If you want to be preoccupied with conventional case briefs in order to learn how to apply law, you will waste a lot of time and effort. Conventional case brief is too time consuming. You do not have time to research the other 800 cases (for each course) that are not in your casebook in order to learn the application of the law. Brief the cases in your casebook and then do short form question and answers.
You will only go over about 60% of the law in classroom discussions. You cannot rely on class room discussions for learning the law. You can only rely upon classroom discussions for helping you with the application of the law.
This is the biggest area of misunderstanding in law school. In order for you to excel in law school you must memorize, apply and dissertate the law. During class time you do not have enough time to do all three so short cuts must be taken. Professors are not teachers and they are there to provoke independent thought and as such they will only go over the application of the law as this is the most difficult area that cannot always be learned in a vacuum. You are supposed to have learned or memorized the law before you go to class.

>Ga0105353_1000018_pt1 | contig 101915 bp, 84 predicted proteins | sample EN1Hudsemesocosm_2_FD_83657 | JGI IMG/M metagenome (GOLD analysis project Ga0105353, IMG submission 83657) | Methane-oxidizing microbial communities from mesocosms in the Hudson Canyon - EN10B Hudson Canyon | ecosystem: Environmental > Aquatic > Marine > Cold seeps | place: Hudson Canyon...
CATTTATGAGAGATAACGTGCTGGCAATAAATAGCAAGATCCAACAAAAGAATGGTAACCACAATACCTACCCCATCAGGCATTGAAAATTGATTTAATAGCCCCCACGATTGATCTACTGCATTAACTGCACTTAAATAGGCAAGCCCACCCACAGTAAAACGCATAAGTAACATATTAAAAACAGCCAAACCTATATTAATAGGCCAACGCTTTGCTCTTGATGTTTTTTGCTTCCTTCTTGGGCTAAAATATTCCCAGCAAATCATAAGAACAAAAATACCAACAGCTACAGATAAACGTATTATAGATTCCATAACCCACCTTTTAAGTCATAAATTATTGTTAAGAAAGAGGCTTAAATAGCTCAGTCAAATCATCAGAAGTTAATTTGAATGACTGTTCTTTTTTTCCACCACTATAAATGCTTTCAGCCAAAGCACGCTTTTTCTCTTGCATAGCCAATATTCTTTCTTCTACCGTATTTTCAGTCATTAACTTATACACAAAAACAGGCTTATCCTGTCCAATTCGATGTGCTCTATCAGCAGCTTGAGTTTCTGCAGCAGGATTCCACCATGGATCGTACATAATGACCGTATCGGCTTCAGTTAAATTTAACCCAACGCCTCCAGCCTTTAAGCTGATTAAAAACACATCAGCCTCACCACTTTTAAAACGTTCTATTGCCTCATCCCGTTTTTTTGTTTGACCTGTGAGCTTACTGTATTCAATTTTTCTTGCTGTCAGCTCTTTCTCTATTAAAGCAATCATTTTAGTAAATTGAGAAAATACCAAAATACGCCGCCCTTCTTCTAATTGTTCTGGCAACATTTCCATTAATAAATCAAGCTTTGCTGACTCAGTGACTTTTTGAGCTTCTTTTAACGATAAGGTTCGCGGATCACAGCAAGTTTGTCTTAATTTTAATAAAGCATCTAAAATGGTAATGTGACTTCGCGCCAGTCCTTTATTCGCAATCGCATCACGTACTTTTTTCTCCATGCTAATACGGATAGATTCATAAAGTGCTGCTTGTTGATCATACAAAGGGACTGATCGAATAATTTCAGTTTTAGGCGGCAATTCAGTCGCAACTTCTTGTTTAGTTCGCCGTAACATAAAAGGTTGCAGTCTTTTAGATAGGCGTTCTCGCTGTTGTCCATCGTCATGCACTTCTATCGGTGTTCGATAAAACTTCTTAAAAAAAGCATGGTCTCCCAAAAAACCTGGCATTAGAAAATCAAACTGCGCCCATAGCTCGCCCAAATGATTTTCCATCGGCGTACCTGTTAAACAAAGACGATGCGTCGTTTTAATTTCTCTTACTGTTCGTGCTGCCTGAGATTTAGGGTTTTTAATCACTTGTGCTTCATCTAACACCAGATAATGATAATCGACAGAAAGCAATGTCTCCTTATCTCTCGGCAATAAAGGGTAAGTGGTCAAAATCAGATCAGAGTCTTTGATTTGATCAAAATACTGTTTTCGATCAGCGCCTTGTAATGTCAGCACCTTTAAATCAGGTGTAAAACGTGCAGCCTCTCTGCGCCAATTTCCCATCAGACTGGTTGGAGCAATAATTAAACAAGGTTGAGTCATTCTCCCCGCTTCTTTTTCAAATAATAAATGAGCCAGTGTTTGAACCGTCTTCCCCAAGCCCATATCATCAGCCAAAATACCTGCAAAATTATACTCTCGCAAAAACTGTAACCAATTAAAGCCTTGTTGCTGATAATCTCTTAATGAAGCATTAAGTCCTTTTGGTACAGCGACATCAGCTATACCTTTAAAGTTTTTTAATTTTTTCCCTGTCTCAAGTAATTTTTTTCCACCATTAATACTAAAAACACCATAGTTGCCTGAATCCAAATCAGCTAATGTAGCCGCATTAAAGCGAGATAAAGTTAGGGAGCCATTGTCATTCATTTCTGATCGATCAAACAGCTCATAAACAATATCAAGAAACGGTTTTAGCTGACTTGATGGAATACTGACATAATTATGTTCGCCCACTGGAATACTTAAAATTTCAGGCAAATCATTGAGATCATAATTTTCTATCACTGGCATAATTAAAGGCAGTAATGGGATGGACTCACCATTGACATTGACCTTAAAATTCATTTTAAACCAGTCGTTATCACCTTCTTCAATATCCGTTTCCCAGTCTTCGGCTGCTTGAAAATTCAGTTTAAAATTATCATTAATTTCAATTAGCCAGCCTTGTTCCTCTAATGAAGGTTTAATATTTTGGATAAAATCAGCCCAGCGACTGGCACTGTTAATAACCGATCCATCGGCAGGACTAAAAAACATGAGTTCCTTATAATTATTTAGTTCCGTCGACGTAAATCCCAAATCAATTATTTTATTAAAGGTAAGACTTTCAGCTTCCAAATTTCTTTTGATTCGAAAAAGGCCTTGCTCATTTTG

Naturally most case books concentrate on areas of the law that are more difficult to apply and do not address all areas when there is no real controversy over the application of law in that particular area. Students who rely on casebooks and class discussions to learn law will not know about 60% of the law needed to do well on an exam.
The more notes you take in class the worse you will do in law school.